After dropping two bucks on the customized Jessica Simpson download last week, I got to thinking about the music industry sea change that is digital music. On one hand, it's obviously the future of music, but on the other it seems so late in coming. And when it peaks with personalized pop songs—it has a long way to go. So in order to predict what's coming next, here are my not-so-educated guesses for the next wave of important (and not so important) digital breakthroughs in music.


Beware the power of Shawn Fanning. The onetime teenage Napster founder, Fanning is the man behind SnoCap, one of many very forward thinking digital media companies. What sets SnoCap ahead of the pack is their soon-to-be-unleashed Linx program, which is a small and easily post-able media player that streams and (most importantly) sells MP3s anywhere it's posted. It's a perfect fit for the bazillions of bands clinging to the good ship MySpace, as it offers instant commerce for the bands without having to redirect possible fans to a third-party download site. SnoCap collects an annual membership and a cut of the $.79 download, but look for this idea to be huge in the coming years, as unsigned bands take control of their digital distribution.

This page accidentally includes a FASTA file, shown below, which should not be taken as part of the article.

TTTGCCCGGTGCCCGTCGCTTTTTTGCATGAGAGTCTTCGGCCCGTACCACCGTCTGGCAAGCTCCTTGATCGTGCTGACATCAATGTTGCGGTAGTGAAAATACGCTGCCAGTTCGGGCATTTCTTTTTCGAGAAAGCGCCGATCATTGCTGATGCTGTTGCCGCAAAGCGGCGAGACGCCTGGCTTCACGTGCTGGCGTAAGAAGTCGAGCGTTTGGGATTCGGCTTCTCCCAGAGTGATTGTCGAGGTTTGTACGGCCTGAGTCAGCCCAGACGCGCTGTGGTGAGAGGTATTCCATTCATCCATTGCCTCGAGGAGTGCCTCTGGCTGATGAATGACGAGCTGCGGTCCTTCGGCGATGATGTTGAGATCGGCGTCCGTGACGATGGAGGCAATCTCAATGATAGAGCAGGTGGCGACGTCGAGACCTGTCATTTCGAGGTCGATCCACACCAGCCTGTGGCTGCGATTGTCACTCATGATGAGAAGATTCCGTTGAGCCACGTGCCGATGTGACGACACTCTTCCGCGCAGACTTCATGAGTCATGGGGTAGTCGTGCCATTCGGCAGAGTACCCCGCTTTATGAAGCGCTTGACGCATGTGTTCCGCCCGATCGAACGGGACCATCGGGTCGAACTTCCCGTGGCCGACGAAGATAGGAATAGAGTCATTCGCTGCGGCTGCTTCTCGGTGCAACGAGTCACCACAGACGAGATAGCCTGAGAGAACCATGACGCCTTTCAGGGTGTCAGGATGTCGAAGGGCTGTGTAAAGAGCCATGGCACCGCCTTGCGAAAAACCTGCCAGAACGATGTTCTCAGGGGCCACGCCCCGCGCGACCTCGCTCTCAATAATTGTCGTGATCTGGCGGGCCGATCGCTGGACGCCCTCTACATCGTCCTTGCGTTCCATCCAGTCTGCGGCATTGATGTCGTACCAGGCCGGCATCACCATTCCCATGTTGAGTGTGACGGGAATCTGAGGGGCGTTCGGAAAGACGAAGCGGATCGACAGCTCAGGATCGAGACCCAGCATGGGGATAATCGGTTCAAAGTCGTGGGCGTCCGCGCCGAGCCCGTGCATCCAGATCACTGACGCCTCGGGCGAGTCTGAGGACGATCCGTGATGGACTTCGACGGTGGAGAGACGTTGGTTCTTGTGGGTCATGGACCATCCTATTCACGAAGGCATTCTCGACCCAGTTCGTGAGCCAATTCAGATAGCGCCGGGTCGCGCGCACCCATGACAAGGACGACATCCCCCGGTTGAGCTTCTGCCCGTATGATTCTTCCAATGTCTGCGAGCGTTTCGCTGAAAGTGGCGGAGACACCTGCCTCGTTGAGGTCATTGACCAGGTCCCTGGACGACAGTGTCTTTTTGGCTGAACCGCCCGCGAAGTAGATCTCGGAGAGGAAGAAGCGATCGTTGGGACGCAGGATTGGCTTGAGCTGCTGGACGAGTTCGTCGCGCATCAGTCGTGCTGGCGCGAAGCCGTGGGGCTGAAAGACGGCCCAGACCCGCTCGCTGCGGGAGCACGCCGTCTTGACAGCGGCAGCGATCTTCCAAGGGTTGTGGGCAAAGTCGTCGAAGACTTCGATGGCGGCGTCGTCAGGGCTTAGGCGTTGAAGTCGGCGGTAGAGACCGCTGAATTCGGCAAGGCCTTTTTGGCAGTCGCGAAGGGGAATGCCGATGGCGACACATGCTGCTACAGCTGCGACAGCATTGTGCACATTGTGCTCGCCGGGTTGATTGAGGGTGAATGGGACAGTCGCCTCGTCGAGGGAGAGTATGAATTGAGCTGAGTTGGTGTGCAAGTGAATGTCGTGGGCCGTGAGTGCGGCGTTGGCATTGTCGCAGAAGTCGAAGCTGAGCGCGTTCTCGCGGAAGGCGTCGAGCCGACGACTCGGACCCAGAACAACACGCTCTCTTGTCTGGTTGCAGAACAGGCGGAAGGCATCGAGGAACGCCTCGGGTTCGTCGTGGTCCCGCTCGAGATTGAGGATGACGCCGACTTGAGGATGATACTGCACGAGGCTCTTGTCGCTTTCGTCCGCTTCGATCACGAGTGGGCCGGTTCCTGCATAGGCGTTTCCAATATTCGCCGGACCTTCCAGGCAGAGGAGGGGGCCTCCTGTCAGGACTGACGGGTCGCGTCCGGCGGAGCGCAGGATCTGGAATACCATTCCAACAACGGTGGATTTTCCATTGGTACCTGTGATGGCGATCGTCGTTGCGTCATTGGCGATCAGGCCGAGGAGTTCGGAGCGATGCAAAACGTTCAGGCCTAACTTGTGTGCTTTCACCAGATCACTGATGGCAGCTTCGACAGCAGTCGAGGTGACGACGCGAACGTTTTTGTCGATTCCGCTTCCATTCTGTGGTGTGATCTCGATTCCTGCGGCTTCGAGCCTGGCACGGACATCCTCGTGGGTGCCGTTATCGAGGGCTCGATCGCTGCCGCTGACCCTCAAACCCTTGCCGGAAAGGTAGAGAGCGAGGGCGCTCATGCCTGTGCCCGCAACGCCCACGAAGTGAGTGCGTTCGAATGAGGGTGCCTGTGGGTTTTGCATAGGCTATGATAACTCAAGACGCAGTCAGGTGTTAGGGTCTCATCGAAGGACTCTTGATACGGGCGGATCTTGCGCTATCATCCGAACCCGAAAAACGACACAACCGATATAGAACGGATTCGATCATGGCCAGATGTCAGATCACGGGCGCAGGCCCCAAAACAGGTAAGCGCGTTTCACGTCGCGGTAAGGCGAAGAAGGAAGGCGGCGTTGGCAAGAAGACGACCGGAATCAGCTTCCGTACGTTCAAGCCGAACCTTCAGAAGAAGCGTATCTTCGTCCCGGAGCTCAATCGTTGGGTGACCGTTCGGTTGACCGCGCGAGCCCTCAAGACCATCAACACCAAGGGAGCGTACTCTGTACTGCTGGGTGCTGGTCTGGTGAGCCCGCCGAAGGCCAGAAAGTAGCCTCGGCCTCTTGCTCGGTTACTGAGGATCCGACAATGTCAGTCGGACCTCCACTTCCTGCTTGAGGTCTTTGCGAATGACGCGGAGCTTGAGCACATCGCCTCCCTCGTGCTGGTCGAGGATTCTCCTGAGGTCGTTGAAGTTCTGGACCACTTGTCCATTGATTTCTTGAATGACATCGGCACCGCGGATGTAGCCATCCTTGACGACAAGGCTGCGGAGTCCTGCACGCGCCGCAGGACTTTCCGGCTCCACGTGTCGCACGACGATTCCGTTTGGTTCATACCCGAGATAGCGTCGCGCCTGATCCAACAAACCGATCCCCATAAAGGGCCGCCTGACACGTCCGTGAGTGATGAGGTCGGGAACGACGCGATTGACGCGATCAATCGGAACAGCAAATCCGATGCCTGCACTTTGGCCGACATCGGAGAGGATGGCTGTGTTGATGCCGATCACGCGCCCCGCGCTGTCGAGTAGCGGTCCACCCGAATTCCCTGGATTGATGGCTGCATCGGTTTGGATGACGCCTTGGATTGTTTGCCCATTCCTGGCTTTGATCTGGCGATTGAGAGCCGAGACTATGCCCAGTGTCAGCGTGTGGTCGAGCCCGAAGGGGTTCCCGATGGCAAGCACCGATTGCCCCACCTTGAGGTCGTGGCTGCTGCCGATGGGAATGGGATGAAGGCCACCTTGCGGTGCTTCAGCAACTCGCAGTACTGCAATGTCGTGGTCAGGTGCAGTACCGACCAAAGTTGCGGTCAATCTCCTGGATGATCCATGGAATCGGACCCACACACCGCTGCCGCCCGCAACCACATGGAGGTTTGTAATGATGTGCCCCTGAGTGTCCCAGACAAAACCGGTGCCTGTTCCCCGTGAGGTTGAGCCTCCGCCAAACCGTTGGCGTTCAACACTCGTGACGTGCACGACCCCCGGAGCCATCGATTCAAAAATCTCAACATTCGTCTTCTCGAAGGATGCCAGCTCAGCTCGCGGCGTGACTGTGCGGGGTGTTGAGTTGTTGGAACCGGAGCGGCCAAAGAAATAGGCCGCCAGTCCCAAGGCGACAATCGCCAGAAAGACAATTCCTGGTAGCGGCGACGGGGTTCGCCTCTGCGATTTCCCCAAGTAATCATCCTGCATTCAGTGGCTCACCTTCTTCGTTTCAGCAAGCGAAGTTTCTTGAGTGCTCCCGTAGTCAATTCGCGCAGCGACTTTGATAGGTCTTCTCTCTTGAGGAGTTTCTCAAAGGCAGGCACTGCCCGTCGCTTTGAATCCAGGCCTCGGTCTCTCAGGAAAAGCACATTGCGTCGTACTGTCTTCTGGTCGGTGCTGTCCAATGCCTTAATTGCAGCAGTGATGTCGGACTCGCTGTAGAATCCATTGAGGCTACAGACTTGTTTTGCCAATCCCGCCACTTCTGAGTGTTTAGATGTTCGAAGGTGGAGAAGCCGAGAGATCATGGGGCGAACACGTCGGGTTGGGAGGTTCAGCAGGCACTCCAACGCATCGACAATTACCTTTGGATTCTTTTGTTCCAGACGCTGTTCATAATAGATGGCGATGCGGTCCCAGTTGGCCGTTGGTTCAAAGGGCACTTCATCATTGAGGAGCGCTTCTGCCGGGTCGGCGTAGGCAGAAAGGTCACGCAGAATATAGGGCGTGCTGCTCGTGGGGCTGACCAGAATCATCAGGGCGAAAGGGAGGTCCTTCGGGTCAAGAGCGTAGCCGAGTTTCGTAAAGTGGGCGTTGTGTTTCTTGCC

Zune -

The best thing about Zune is that it's actually nothing more than a logo right now. The digital equivalent to a Cogswell Cog, no one knows much about what Zune is or will be—all they know is that it's Microsoft's attempt to compete with Apple's iTunes and iPods. The real rumor is that when Gates and co. finally roll out the media players and digital distribution network under the Zune umbrella, they'll be the first to feature the digital catalog of the Beatles, one of the few (and easily the largest) digital holdouts.

Celebrity Skin -

Sure, a pop song from Jessica Simpson with your name in it is pretty personal, but how about the Isaac Brock feces? Um, what? "Formed in 2003 by an anonymous collective of former Hollywood personal assistants," Celebrity Skin claims to sell the unsellable—or at least items that should never sell—and I have no idea how you are going to prove that the Ludicris urine ($15) you bought is the real deal. One wonders why Jay-Z's feces ($33) sells for more than Michael Stipe's ($27), but the real bargain is the "bacteria" of Sammy Hagar ($5.75). So think about that next time you're grabbing some bento; imagine if you could order some bacteria from the Red Rocker instead. Is all this fake? Of course. But ain't the internet grand?